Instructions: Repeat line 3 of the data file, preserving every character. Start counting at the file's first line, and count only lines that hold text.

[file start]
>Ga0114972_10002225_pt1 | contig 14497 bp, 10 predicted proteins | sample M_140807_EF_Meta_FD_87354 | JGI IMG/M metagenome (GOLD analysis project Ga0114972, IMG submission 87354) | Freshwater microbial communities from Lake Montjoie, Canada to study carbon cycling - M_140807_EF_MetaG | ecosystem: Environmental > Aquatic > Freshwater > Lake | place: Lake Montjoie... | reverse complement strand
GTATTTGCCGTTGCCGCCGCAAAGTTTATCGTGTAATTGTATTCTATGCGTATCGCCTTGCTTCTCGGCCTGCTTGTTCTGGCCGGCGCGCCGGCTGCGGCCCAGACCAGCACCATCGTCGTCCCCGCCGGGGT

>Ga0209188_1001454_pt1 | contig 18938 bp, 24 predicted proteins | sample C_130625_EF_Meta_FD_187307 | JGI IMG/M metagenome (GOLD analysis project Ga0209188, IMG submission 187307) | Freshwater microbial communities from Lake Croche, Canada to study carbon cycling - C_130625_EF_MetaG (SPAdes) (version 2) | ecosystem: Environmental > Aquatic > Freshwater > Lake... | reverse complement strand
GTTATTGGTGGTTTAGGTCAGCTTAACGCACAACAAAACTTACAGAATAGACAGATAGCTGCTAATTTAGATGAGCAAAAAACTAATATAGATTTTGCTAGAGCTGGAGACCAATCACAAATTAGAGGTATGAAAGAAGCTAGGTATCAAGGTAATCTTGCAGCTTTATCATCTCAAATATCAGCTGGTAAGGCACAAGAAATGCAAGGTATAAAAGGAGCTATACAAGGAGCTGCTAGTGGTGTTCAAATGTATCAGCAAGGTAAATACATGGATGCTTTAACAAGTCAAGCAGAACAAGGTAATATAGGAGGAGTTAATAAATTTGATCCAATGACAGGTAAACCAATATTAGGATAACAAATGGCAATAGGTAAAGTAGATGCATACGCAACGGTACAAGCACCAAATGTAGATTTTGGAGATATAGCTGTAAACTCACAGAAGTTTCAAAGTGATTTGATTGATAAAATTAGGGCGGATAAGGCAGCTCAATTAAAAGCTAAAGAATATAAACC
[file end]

>Ga0209188_1001454_pt1 | contig 18938 bp, 24 predicted proteins | sample C_130625_EF_Meta_FD_187307 | JGI IMG/M metagenome (GOLD analysis project Ga0209188, IMG submission 187307) | Freshwater microbial communities from Lake Croche, Canada to study carbon cycling - C_130625_EF_MetaG (SPAdes) (version 2) | ecosystem: Environmental > Aquatic > Freshwater > Lake... | reverse complement strand